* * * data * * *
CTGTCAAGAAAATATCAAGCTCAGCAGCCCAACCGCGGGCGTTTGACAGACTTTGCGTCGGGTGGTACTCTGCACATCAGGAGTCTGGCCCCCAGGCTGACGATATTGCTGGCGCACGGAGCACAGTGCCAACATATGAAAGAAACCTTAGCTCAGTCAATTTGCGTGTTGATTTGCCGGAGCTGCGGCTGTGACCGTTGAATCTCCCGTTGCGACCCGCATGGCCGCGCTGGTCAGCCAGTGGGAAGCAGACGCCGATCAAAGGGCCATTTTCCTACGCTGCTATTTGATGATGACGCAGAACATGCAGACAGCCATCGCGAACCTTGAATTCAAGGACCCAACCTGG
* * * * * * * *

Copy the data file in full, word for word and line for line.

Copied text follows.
CTGTCAAGAAAATATCAAGCTCAGCAGCCCAACCGCGGGCGTTTGACAGACTTTGCGTCGGGTGGTACTCTGCACATCAGGAGTCTGGCCCCCAGGCTGACGATATTGCTGGCGCACGGAGCACAGTGCCAACATATGAAAGAAACCTTAGCTCAGTCAATTTGCGTGTTGATTTGCCGGAGCTGCGGCTGTGACCGTTGAATCTCCCGTTGCGACCCGCATGGCCGCGCTGGTCAGCCAGTGGGAAGCAGACGCCGATCAAAGGGCCATTTTCCTACGCTGCTATTTGATGATGACGCAGAACATGCAGACAGCCATCGCGAACCTTGAATTCAAGGACCCAACCTGG